Flu epidemic poised to make an ugly return

Wednesday, June 23, 1999

A deadly strain killed millions in 1918; experts say another is due.

By Ron Sylvester
News-Leader

Marjorie McCune vividly recalls when the killer flu knocked at the door of her childhood home in Peculiar early in the winter of 1918.

“Everybody in our community was sick,” said McCune, now 96 and living in Springfield. “My father came home from seeing my sister in Kansas City, and he said, `She’s gone! She’s gone!’ The flu had taken her.”

About 30 million people around the world died of influenza that year – more than in all the wars of the 20th century.
And it will likely happen again as strains of the virus find ways, just as bacteria do, to fight medical treatments. In the case of influenza, resistance develops to vaccines.

A local task force on drug-resistant diseases will be devising plans in the coming months to prepare Springfield for outbreaks that could ravage health care, emergency services, public safety and the economy.

Both the Centers for Disease Control and Prevention and the World Health Organization say another worldwide spread of deadly flu is inevitable.

The flu’s last scourge happened so long ago, however, that most communities are ill prepared – though CDC recommendations aren’t vastly different from the response of 81 years ago.

“But so few people remember just how big a deal it was,” said Jeanie Carver, virus specialist with Cox Health Systems.

Deaths from the flu in Missouri alone jumped from 390 the previous year to 9,677 in 1918.

In October that year, Springfield mayor J.J. Gideon ordered an emergency rule to prohibit all public meetings. All churches and schools were closed for the month.

The CDC said communities should again prepare for widespread public closings as the agency looks ahead to a widespread flu epidemic that could kill as many as 227,000 Americans, with an economic impact approaching $166 billion.

New strains of the flu emerge almost every year.

Forms of the virus shift easily, and even jump among species. Animals such as birds and swine carry influenza that can be passed to humans.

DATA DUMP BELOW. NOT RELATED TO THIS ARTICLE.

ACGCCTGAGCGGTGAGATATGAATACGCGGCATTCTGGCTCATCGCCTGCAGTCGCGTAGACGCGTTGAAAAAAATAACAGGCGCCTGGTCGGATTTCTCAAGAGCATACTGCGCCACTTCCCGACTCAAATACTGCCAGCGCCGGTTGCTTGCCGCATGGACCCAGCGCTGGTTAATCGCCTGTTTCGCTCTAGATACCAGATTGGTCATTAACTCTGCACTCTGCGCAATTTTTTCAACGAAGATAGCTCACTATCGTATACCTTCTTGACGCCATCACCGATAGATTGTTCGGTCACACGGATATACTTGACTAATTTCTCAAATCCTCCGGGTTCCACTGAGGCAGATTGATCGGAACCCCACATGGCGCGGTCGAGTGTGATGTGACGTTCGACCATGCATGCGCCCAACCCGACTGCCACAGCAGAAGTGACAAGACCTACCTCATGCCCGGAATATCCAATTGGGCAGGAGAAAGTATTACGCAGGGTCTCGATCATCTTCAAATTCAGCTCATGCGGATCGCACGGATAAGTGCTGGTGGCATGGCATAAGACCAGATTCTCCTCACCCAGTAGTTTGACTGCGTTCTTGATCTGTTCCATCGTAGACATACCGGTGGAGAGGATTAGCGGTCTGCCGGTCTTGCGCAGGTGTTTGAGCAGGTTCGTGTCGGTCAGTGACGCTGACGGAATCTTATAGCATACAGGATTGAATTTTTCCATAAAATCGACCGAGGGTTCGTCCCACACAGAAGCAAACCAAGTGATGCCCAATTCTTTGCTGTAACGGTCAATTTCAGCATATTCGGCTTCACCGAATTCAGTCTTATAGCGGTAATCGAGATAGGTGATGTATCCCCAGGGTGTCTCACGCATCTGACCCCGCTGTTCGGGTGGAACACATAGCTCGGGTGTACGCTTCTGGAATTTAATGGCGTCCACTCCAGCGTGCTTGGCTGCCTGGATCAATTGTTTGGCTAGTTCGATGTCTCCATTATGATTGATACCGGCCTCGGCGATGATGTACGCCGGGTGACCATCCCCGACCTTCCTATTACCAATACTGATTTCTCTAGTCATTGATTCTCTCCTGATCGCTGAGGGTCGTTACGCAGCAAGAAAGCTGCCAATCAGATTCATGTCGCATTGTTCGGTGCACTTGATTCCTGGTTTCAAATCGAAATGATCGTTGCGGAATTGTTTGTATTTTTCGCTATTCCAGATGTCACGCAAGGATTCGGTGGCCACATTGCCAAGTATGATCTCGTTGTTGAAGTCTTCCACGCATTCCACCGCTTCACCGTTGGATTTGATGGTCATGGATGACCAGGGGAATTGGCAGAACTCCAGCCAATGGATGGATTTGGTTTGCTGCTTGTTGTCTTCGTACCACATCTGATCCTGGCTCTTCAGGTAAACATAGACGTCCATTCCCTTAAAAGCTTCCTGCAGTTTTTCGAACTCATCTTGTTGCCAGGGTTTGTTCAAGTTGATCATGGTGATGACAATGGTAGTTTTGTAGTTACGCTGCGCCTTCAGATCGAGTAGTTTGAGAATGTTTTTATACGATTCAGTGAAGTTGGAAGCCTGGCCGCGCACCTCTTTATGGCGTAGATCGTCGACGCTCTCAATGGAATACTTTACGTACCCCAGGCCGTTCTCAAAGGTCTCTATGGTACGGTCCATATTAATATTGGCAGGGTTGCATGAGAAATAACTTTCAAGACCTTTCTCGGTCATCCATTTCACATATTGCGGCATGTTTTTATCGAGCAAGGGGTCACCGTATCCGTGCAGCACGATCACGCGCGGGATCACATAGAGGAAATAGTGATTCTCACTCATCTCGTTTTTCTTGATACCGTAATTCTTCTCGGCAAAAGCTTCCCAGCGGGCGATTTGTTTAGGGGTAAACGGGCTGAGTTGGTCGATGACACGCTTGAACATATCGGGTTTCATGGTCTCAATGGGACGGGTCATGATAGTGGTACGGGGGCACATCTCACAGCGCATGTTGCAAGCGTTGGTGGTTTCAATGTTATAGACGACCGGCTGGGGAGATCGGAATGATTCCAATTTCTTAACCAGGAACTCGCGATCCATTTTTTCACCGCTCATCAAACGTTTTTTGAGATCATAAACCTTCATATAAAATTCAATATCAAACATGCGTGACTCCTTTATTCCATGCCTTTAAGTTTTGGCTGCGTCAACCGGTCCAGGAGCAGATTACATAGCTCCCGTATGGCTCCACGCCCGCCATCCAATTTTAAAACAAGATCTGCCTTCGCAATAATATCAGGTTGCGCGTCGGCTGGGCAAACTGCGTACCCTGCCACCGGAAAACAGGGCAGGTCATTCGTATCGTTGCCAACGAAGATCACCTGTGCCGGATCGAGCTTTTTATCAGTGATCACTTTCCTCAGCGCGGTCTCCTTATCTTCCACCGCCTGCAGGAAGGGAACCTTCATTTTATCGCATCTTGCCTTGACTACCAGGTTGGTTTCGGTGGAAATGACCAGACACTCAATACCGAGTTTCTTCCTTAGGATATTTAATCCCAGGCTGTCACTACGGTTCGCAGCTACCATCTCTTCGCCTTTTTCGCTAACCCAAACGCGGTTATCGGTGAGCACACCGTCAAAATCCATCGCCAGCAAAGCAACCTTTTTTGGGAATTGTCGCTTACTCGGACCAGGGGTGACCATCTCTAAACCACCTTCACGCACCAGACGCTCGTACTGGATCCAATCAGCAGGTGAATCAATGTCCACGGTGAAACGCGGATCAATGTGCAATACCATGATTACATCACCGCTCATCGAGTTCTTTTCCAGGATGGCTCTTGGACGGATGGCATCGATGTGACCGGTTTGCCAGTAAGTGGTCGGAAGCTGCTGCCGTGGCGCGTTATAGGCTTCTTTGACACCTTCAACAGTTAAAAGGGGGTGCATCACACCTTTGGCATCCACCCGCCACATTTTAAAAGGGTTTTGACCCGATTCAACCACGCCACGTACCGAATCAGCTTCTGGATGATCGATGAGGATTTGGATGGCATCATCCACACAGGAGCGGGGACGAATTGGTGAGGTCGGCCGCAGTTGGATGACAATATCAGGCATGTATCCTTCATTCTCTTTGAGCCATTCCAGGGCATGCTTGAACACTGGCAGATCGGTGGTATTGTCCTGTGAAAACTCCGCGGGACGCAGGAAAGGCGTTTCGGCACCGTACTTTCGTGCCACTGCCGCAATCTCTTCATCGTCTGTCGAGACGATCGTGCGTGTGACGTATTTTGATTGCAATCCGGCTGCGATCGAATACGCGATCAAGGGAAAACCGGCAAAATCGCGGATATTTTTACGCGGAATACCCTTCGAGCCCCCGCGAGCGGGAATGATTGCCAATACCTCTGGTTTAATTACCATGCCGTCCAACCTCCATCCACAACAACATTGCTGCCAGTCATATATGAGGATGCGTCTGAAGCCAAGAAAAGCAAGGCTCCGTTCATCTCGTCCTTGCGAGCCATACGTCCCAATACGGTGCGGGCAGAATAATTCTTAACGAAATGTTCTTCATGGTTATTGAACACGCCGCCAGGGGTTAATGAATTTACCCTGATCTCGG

Carver said she won’t soon forget receiving a sample in 1998 from a patient at a local clinic.
The virologist identified it as a form of influenza A.

Can’t be, the clinic nurse said: The woman was vaccinated against type A.

“The hair on my arms just stood up,” Carver said. “And that was just the beginning. We had case after case after case of people who had influenza A and had been vaccinated.”

Carver said the 1998 strain arrived in Miami on a cruise ship from Australia and was not one covered by that year’s vaccine. More than two-thirds of flu cases in the United States that year came off that cruise ship.

“You can make a vaccine for a particular virus, but by the next season it may have changed enough that the vaccine may no longer be effective,” Carver said. “The flu vaccine is basically a guess. They’re prognosticating which flu viruses are going to be prevalent … based on which viruses were prevalent in prior seasons.”

Although viruses don’t respond to antibiotics, they mutate like bacteria.

“They’re two different phenomenons but follow similar trends in genetic shifts and drifts,” said Harold Bengsch, director of the Springfield-Greene County Health Department.

The CDC reports that it takes long enough to develop a vaccine to combat a novel flu bug that only one in 10 people will receive it.
Any local plans, the agency said, should include specific guidelines defining priorities in dispensing vaccines.

Most flu deaths these days strike those who are already sick and the elderly. People usually die of complications that accompany the flu, such as pneumonia-causing bacteria.

The 1918 version killed otherwise healthy people in their teens and mid-20s.

The CDC said in another such flu crisis, the hardest hit would be health-care and emergency medical providers, impeding efforts to treat the sick.

Community contingencies, therefore, should include plans to supplement essential services due to employee absences.

The 1918 flu forced Springfield’s Red Cross to open an emergency ward in the basement of South Street Christian Church.

“Physicians are so overrun with work that some have been continuously active for 48 hours without rest,” the Springfield Leader reported on Oct. 5, 1918. “In many households entire families are stricken with the disease and no outside help is available.”

Waiting for the help is what McCune remembers most about 1918.

“My mother was so sick, she was delirious,” McCune said. “I remember thinking, `I wish that darned old doctor would come.’ But he had everybody in the community to take care of.”

The flu’s next grip

Federal health officials say a widespread illness from a novel strain of the flu is inevitable and will hurt communities for weeks and months. The United States alone can expect:

OTHER LIKELY IMPACT

Source: Centers for Disease Control and Prevention